Building a Balance
March 2, 2020.
A lot has happened in the UK in the last six months – the political uncertainty has settled down with the decisive outcome of the General Election in December 2019 and Brexit means we are no longer part of the European Union. For those of us working in infrastructure, having more clarity about the future has come as some relief.
However, there is now much to do. As the UK becomes more independent, cutting its economic umbilical cord with Europe, we need to look at our island and assess our role in the efforts to rebalance the economy. Critical to this endeavour will be rebalancing investment in low carbon, digitally enabled, highly efficient infrastructure across all of the great cities of the UK. This includes bringing a better balance to STEM skills and infrastructure capability too.
For a nation made up of four countries, 37 dialects and 69 cities, London still remains the capital – not only in terms of its positioning within that union as the home of Central Government, but in terms of infrastructure capability and greater concentration of higher-earning skills, just by the sheer number of those nine million living in a small radius. This isn’t to say there aren’t great resources and skill sets outside of London and the South capable of delivering significant infrastructure. However, capacity to deliver projects the magnitude of HS2 and other extensive infrastructure projects remains skewed towards Greater London and the South of England.
This capability imbalance must, and will be, addressed. With the long-term opportunities that will be contained within the soon to be published National Infrastructure Strategy (NIS) we will have an unprecedented visible pipeline of work. For the highest impact on the long-term economic benefit to the UK, this investment should be focused in the Midlands and North of England. If the NIS is aligned with the ambitious plans of our Metro Mayors and other city region leaders, we will have a real catalyst for change that will drive the levelling up of skills and earnings.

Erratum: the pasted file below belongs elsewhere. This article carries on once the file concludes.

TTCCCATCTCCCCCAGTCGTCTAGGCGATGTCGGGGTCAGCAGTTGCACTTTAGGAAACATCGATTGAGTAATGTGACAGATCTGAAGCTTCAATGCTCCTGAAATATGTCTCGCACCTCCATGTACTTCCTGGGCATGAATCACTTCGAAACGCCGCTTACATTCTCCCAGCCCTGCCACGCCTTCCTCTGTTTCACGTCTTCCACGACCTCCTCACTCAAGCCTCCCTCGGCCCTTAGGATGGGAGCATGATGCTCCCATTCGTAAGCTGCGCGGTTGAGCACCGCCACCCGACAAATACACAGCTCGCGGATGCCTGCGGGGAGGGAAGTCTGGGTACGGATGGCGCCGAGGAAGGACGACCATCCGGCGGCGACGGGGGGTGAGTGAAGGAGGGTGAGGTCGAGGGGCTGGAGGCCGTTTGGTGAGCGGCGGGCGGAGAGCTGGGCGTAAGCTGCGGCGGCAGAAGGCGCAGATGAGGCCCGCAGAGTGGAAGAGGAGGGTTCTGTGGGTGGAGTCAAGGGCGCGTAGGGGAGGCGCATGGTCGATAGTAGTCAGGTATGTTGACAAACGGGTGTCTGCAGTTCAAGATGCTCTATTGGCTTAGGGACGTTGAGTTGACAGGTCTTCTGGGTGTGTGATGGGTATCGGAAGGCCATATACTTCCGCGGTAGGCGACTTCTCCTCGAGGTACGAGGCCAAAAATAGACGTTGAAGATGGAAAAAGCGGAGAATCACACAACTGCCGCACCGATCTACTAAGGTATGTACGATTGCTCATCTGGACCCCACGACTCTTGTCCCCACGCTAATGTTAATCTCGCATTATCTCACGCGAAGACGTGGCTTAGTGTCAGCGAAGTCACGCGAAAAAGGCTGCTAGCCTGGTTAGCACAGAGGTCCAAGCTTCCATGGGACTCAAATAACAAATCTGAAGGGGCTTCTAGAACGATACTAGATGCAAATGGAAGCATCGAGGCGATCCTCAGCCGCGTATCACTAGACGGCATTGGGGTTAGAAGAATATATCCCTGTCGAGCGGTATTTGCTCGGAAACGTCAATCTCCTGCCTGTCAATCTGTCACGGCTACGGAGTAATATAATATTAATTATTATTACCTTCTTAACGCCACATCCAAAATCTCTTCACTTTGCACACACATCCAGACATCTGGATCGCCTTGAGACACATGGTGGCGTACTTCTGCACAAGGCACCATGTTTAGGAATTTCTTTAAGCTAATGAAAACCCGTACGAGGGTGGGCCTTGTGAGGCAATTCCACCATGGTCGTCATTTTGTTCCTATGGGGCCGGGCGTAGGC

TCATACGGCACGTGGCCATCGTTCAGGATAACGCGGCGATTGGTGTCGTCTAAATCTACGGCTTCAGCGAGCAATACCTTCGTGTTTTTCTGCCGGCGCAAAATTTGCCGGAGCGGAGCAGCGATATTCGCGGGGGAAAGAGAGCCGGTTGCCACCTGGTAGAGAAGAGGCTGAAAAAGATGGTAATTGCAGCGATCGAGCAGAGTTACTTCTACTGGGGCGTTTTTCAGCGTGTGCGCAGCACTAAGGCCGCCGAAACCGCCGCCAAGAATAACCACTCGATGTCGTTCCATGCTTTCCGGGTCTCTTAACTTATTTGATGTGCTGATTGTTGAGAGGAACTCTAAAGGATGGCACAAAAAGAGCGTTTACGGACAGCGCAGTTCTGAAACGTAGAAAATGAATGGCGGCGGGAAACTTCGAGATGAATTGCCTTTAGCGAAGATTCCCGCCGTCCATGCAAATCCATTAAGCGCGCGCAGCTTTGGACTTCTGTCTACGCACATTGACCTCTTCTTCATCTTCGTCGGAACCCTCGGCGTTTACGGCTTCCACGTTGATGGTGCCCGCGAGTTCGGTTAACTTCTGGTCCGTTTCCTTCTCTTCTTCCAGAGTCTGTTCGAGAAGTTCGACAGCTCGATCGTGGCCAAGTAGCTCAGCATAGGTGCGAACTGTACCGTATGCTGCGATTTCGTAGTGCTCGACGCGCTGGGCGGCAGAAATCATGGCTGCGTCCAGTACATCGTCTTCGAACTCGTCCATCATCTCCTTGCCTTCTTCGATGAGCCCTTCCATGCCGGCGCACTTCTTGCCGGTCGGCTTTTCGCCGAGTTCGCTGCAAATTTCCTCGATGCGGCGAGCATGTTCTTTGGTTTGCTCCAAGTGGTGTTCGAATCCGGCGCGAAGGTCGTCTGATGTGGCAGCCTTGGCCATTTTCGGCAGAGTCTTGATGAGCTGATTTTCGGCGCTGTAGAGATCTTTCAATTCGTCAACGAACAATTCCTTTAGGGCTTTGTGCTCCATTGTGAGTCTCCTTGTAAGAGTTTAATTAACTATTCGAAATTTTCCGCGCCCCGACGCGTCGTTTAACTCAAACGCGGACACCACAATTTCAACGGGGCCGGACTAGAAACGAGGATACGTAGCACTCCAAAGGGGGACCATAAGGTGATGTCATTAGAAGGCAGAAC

Whilst it is hugely important to improve connectivity around our major conurbations, especially East to West, we all have to rise to the challenge of taking the long-term view in attracting all forms of talent to our industry and investing heavily in training and development to prepare for the future. By upskilling, increasing capacity and capability of the workforce, we can become far more self-sufficient and less reliant on resources from the South East. Surely by doing this the by-product will be an increased efficiency, keeping greater revenue in the regions and reversing the regional pay gap in the UK.
With many of the obstacles for green lighting investment now removed, we need to work collaboratively as a country and an industry to become more efficient. We need to work together as a nation to share our resources and level out the playing field finally.
Authored by Andy Stamps, UK National Head of Infrastructure
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